Dave Gross "Take The Gamble"

Dave Gross
"Take The Gamble"

CD review by Roger-Z (05/18/07)
Appeared in More Sugar, June 2007, P. 8A

The world loves musical child prodigies. The juxtaposition of an adult voice and a child's body piques people's interest. Take Johnny Lang, LeAnne Rimes, Stevie Wonder, and Tanya Tucker. Remember a fifteen year-old Stevie Winwood singing "Gimme Some Lovin'?" Now comes twenty-two year-old Dave Gross who first burst on the scene at sixteen. I witnessed his appearance in the 2005 NY Blues and Jazz Society's Battle of the Bands and thought he should have won. Playing the white telecaster pictured on the back of his CD, he astounded me with his sophisticated approach to the slow blues using cross-meter jazz flurries. And he never missed a chord change!

Rocket a few years forward and we find our prodigy releasing his second CD, "Take The Gamble," produced by guitar wizard Duke Robillard of the original Roomful of Blues. Billed as a "blues and swing" record, it demonstrates all the varying shades of 1-4-5 rhythms, with, you guessed it, a preponderance of shuffles! Gross wrote nine out of the thirteen tunes. Virtually all of the blues on this record deal with love. Money doesn't seem to be an issue. Good for him! Attacking each tune with a clear vocal vibrato and a clean, mostly Telecaster attack, Dave Gross lays his stuff right out front. No hiding behind layers of slick production. The band consists of Dona Oxford on keys, Arthur Neilson and A.J. Hager on bass, and Matt Mousseau and Mark Teixeira on drums. Guests include Duke Robillard on guitar, Doug James on sax, Al Basile on cornet and Dennis Gruenling on harp.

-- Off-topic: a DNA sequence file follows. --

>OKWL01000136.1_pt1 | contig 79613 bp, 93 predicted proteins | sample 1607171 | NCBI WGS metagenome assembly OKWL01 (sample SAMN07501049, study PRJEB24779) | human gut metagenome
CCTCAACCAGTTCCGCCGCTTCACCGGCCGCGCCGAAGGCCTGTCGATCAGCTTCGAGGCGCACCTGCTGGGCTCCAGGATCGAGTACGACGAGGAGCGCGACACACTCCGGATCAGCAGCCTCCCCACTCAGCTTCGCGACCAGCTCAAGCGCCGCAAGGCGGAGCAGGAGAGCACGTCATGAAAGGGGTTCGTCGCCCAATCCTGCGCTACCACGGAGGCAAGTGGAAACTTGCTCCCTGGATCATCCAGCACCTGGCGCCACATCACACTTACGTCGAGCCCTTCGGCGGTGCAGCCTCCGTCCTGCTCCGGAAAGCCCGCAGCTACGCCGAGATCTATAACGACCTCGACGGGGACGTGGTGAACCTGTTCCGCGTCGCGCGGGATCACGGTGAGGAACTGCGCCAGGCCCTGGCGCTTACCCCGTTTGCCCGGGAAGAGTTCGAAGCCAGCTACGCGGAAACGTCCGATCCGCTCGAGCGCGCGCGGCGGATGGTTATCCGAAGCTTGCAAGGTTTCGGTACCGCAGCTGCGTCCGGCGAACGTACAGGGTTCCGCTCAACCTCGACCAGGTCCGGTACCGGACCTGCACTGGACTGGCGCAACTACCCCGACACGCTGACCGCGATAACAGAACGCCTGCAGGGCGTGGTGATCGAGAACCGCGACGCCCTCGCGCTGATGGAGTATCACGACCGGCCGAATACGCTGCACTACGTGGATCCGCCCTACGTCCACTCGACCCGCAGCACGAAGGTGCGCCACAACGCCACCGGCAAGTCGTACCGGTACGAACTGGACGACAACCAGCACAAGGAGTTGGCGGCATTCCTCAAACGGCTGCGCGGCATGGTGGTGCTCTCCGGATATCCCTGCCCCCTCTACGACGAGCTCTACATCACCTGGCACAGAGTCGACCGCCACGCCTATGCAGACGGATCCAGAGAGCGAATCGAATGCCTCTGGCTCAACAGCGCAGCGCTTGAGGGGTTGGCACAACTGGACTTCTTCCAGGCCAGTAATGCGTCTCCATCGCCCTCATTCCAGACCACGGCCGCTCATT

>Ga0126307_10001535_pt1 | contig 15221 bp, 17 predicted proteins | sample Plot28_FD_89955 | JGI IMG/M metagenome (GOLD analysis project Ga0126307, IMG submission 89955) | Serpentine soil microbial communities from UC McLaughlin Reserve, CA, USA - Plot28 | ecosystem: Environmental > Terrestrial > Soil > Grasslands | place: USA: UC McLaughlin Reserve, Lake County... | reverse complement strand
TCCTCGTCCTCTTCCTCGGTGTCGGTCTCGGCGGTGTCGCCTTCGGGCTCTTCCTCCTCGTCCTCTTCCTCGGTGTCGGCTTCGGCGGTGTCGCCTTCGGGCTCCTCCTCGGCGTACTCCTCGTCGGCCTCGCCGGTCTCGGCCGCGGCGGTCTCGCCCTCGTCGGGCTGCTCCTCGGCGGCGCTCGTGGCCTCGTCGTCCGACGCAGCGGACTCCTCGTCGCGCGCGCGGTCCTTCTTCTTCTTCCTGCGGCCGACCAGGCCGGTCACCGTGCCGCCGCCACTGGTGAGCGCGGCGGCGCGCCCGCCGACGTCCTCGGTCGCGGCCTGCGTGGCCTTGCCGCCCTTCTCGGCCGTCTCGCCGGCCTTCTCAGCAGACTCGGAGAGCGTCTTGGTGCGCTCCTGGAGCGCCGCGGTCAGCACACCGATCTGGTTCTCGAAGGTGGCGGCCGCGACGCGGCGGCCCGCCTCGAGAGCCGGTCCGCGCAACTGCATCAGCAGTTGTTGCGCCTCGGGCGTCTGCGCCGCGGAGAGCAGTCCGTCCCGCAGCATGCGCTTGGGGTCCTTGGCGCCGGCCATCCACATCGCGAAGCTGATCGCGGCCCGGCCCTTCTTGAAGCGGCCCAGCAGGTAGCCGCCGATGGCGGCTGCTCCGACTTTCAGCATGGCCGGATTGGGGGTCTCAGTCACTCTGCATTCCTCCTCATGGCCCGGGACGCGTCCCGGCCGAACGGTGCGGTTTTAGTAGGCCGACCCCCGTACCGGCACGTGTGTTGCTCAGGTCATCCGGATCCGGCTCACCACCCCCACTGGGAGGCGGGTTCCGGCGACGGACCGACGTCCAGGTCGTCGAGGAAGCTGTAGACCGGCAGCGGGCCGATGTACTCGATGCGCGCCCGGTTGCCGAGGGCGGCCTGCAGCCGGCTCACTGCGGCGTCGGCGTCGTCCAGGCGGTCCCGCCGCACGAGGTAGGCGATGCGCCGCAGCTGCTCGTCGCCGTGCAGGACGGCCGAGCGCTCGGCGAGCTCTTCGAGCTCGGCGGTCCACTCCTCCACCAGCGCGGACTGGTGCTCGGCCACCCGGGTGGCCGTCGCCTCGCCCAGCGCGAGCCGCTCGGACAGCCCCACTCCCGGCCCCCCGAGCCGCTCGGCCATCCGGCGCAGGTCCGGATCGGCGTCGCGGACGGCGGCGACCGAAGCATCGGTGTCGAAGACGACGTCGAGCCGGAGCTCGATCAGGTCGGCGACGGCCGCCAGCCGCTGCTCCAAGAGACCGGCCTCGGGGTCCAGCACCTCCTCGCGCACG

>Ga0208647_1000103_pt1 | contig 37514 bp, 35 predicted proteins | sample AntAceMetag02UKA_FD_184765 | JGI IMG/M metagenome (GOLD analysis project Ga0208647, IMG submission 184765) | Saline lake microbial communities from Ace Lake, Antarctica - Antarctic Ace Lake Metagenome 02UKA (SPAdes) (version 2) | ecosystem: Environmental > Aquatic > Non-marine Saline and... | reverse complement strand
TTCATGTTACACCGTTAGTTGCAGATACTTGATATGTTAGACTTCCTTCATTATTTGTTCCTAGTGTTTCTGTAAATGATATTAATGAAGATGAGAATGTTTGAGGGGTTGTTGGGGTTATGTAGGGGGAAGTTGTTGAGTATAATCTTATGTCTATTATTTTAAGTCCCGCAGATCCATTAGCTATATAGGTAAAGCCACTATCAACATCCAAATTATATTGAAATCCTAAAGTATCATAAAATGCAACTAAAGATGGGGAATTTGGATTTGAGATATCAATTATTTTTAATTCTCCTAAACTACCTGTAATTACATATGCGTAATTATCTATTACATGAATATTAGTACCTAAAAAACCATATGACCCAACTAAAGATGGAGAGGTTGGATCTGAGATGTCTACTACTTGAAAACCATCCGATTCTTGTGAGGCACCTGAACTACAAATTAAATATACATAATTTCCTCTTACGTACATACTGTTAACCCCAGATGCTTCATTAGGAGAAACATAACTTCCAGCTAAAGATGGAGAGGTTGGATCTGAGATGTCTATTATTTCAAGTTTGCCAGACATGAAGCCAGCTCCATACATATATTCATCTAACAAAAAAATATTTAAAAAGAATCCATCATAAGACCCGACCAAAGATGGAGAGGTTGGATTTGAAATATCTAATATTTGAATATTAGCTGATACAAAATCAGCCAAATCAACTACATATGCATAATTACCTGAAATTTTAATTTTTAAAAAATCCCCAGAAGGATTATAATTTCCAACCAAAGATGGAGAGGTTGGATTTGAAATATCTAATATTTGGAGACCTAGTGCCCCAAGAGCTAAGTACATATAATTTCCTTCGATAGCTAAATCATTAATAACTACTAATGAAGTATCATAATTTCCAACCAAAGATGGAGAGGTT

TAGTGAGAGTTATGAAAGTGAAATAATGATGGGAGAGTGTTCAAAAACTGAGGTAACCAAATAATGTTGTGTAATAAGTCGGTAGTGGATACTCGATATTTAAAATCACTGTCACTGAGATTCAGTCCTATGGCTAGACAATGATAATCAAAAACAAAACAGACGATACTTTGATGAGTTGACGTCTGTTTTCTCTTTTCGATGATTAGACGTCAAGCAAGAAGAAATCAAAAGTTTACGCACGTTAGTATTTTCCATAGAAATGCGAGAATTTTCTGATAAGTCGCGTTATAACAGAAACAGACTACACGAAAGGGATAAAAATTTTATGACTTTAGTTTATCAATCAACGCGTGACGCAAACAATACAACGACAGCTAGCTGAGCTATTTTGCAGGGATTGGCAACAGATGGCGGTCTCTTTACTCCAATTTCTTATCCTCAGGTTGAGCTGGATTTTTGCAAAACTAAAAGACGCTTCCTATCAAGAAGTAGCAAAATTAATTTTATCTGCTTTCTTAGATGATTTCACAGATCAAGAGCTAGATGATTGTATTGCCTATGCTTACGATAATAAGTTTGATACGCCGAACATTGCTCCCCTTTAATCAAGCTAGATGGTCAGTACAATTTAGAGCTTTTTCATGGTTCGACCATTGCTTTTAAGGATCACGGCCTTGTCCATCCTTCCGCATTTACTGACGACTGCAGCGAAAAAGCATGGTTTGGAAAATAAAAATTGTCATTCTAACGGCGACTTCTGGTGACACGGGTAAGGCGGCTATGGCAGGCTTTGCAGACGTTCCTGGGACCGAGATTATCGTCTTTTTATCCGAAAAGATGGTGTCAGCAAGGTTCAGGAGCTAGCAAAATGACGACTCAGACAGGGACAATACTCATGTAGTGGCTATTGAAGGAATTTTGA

Gross presents a humorous look at romance. Take the New Orleans sounding "Mess On My Plate." "I forgot to leave you baby and now it's too late. Now I'm stuck here pretty mama with a mess on my plate." Switching to a more modern rock beat in "That's All You Get," Gross sings "My life's been a puzzle and you don't fit. Hate to break the news but that's all you get!" He hits some stinging, repeated single notes at the apex of his guitar solo. In T-Bone Walker's "I Know Your Wig Is Gone" he proclaims, "Somebody told you to be different but they sure did tell you wrong. Cause when you start assaulting me for my gold, mama, I know your wig is gone." The tune features good old-time cornet and a sly, sophisticated, chromatic guitar solo. Gross takes a stab at chicken-picking in the country, two-beat "Once Had A Girl" -- "She lit me up and I felt alive, stabbed my heart with a thousand knives. Once had a girl who made me act a fool." On "Make Things Right," Gross breaks out of the swing mold with a soulful, swampy, slow blues making great use of dynamics.

On this CD, Gross manages to mold his disparate, musical influences into a unified, singular, vision of the blues. His music should continue to grow even deeper as he soaks up life on the road in the music business.

2007 Roger-Z